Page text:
It may be wondered why the King needed this castle seeing that there were already 63 Royal Castles scattered about England, and another new one just completed in the Isle of Sheppey named Queensborough in honour of the Queen. (‘The English Castle, Hugh Braun). He visited Moor End several times whilst it was being built and occasionally afterwards, but the main purpose was probably to give the Warden of the Forest an imposing residence to overawe the local people, and to provide a prison for offenders against the forest laws. Henry II had had a hunting lodge at Wakefield but it was abandoned by King John who had one at Silverstone instead. This was given away by Edward II who was not a sporting type, and Edward III therefore had no house in the forest. In 1346 he had ordered the Warden to have a lodge built in the Shrob and stocks erected there ‘in which to detain tresspassers until they could be taken to Rockingham Castle for justice after the Assizes of the Forest be done at such lodge because the King’s manor of Silverstone where stocks used to be kept is not now in his hands’. (Cal.Pat.Rolls). Perhaps this arrangement had not proved satisfactory and a stronger prison was needed near at hand.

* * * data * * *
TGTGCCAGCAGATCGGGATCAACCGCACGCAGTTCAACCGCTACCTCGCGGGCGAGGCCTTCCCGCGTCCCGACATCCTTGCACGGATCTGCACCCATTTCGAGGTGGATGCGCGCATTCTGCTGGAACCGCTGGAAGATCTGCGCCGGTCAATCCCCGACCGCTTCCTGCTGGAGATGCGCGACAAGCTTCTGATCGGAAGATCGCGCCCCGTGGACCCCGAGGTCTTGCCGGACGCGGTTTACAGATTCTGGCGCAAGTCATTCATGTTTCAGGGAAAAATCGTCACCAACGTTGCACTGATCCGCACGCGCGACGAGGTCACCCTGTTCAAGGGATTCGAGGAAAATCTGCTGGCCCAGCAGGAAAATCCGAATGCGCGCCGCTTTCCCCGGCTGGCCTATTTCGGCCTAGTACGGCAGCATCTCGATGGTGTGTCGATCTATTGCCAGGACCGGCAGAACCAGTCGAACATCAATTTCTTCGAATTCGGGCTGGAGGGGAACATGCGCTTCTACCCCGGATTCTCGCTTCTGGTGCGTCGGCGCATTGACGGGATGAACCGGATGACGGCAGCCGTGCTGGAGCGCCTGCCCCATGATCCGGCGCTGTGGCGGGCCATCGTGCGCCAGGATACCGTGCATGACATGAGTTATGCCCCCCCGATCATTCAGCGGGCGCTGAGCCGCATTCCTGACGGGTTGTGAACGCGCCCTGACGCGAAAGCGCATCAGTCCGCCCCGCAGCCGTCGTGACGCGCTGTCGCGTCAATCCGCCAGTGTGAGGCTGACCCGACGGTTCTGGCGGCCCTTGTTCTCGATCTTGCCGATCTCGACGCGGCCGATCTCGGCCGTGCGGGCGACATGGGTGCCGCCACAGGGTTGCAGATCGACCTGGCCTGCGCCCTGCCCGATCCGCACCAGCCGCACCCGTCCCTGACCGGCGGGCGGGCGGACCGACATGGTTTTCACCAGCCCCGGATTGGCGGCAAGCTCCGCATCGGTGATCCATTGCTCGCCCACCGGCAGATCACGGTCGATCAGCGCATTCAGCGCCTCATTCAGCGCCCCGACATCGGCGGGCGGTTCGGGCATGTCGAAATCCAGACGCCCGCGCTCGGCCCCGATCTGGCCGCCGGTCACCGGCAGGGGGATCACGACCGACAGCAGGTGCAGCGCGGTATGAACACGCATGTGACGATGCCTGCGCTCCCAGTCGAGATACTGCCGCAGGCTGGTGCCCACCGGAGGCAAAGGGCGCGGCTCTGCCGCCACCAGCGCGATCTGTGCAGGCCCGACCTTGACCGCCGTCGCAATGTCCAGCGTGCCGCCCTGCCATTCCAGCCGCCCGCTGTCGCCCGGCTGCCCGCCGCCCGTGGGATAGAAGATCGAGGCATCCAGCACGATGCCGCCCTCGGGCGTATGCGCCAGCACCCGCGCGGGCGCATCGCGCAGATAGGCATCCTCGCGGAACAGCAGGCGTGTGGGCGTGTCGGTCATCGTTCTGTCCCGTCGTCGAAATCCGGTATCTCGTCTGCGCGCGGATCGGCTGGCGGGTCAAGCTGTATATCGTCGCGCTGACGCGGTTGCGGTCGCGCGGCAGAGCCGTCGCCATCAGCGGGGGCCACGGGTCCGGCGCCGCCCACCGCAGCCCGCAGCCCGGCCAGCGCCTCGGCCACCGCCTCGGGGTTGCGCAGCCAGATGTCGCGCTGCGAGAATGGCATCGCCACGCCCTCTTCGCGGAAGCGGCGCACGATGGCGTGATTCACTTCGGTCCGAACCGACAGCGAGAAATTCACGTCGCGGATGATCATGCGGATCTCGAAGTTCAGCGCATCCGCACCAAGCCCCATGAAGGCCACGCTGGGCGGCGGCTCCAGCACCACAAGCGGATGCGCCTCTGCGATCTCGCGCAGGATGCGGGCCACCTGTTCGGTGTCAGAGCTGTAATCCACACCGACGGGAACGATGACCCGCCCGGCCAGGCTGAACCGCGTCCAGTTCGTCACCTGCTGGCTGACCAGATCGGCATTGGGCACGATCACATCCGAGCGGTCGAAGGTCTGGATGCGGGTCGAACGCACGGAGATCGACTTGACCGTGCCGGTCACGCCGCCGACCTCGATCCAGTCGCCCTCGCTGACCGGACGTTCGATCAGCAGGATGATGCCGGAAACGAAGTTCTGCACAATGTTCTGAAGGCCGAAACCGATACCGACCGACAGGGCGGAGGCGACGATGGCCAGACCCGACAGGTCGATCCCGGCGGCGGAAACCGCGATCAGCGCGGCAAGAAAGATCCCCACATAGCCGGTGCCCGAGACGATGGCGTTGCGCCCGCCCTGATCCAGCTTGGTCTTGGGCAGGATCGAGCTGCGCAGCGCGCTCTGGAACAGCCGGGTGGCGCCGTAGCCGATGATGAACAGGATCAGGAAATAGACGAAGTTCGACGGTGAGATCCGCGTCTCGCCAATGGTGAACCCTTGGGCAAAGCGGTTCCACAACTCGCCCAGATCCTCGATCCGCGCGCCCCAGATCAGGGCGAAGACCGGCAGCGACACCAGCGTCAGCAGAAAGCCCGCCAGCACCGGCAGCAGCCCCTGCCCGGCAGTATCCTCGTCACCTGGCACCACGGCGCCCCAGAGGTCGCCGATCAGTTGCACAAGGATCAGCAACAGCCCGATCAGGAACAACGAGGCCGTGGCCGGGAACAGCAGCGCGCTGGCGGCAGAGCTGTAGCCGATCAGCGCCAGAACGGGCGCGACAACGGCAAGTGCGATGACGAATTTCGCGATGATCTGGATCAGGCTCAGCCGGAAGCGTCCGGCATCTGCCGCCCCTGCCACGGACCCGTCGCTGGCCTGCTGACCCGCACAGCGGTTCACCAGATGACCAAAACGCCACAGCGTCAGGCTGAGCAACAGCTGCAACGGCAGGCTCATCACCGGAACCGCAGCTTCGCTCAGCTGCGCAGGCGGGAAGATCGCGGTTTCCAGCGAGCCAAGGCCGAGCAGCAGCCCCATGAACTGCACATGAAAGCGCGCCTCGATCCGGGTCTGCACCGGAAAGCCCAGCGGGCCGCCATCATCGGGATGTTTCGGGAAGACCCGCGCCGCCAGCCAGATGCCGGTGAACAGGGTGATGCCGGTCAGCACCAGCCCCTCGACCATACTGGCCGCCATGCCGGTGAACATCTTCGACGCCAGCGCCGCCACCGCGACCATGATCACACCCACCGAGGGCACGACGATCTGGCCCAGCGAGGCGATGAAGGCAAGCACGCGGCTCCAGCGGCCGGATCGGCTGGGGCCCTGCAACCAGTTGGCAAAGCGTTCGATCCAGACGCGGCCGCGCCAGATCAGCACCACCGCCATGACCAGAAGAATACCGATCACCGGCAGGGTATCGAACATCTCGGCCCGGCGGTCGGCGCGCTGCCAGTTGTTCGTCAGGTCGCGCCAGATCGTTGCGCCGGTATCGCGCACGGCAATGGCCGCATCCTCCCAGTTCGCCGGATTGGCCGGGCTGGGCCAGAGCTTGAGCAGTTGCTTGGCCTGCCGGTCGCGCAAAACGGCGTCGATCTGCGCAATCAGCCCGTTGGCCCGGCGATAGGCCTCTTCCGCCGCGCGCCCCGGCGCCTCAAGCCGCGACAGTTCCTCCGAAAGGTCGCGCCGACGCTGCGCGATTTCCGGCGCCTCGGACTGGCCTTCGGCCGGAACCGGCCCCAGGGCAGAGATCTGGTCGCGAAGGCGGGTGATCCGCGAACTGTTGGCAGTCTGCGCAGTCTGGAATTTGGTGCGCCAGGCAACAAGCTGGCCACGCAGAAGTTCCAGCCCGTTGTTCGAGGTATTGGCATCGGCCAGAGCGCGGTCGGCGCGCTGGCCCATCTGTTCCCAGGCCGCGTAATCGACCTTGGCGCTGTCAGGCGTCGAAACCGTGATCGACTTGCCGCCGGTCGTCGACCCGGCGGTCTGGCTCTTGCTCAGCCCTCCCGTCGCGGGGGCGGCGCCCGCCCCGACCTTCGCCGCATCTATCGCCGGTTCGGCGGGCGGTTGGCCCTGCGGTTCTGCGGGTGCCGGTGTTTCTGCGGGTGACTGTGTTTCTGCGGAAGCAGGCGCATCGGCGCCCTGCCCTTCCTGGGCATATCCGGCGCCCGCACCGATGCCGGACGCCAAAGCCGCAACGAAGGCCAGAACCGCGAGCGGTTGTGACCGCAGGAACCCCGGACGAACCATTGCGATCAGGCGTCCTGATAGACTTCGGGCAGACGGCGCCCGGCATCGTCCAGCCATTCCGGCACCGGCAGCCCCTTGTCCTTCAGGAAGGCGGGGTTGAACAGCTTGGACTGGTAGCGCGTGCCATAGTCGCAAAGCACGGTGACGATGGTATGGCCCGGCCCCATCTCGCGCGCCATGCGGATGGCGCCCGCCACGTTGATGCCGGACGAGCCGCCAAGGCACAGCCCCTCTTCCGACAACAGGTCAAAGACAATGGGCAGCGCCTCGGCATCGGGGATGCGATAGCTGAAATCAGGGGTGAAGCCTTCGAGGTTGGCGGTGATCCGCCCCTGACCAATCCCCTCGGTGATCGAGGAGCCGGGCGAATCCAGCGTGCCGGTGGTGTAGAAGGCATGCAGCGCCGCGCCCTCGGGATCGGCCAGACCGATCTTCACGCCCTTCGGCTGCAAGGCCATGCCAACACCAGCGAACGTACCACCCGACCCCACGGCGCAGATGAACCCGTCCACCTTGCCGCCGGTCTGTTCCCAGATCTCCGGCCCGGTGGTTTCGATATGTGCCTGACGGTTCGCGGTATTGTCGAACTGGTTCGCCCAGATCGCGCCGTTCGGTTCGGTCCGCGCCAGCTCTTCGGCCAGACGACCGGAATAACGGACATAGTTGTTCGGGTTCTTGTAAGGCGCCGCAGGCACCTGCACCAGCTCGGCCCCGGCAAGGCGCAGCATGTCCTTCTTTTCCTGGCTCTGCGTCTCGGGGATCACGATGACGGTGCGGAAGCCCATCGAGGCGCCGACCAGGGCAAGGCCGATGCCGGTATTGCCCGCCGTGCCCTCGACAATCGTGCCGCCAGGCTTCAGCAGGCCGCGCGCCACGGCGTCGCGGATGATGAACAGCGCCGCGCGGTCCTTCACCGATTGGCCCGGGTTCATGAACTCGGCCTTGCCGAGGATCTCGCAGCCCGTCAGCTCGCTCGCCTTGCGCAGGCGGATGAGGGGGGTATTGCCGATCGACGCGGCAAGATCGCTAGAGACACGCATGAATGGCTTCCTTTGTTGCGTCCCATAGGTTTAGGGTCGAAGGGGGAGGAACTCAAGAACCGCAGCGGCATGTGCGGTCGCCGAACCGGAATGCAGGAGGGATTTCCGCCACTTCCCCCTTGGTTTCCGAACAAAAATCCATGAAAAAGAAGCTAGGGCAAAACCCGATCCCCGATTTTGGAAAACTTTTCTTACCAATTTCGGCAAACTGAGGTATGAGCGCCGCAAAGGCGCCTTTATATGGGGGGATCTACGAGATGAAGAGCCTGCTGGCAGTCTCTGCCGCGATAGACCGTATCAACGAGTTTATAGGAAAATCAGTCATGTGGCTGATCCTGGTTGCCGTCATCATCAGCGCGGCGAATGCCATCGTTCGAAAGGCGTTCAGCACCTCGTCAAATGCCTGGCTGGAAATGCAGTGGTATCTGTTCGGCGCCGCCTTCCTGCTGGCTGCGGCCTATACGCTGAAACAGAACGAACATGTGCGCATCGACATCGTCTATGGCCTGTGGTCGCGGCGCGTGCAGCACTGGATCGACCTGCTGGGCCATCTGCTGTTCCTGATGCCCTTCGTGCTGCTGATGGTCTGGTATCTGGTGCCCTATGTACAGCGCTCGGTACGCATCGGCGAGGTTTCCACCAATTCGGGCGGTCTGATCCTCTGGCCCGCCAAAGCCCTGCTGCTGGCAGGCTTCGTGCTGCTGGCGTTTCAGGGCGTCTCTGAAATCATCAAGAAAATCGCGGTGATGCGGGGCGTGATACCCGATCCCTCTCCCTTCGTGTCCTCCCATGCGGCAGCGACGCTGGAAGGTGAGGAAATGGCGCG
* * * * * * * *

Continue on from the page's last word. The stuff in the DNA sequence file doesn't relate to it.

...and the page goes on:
The charge of Moor End seems to have been largely left in the hands of the Gate Keeper, Hugh de Springfield, who would appear to have been something more than a mere gatekeeper. He was the terror of the countryside if we can believe the accusations brought against him four years after his appointment. He was said to killed bucks for his own use at Redmoor, Geggares Well, Appletree wood and Knotwood; when he was instructed to cut 40 loads of wood for the King, he actually cut 80 and sold the excess for his own profit; he took to his own use gallons of honey found in the forest which he ought to have reserved for the King’s own use (honey was of course used for all sweetening purposes, there being no sugar). He had cut down six trees called ‘mapeles’ worth 6d each and an oak worth 40d in the Shrob; had fished in the King’s water and taken pikes, bream and roaches worth ¾; had pretended to be the Forester and had charged John Martin £10 for pasturing his sheep and horses in the forest; had met a stranger travelling along Watling street and had imprisoned him in the castle till he paid ransom; had imprisoned Nicholas Clerk of Potterspury and made him pay 2/-; had extorted 40d from William Turville of Hulcote (near Towcester) or otherwise he would have beaten him; had carried away the stocks from the castle to Hulcote and put William Turville’s servants in them; had extorted a quarter of Wheat and 30 peacocks feathers from Alan de Aete, Lord of Shalstone, because his dog was found in the forest; had caused himself to be made a minister and forester in the Baileywick of William de Quinton in Salcey Forest, but promised to meddle no more there if William gave him 40/- for himself and a purse with 6/8 in it for Hughe’s wife; he released without warrant three thieves taken by the foresters; had brewed ale for sale in the castle contrary to the Assize of the forest, and had many times demanded and taken various sums from local people. Apparently he had powerful friends at Court as he was given free pardon for his offences, and retained Keepership of the Gate for another 20 years. (Cal.Pat. R.). No doubt many interesting encounters between him and the locals took place during that time, but history is silent thereon.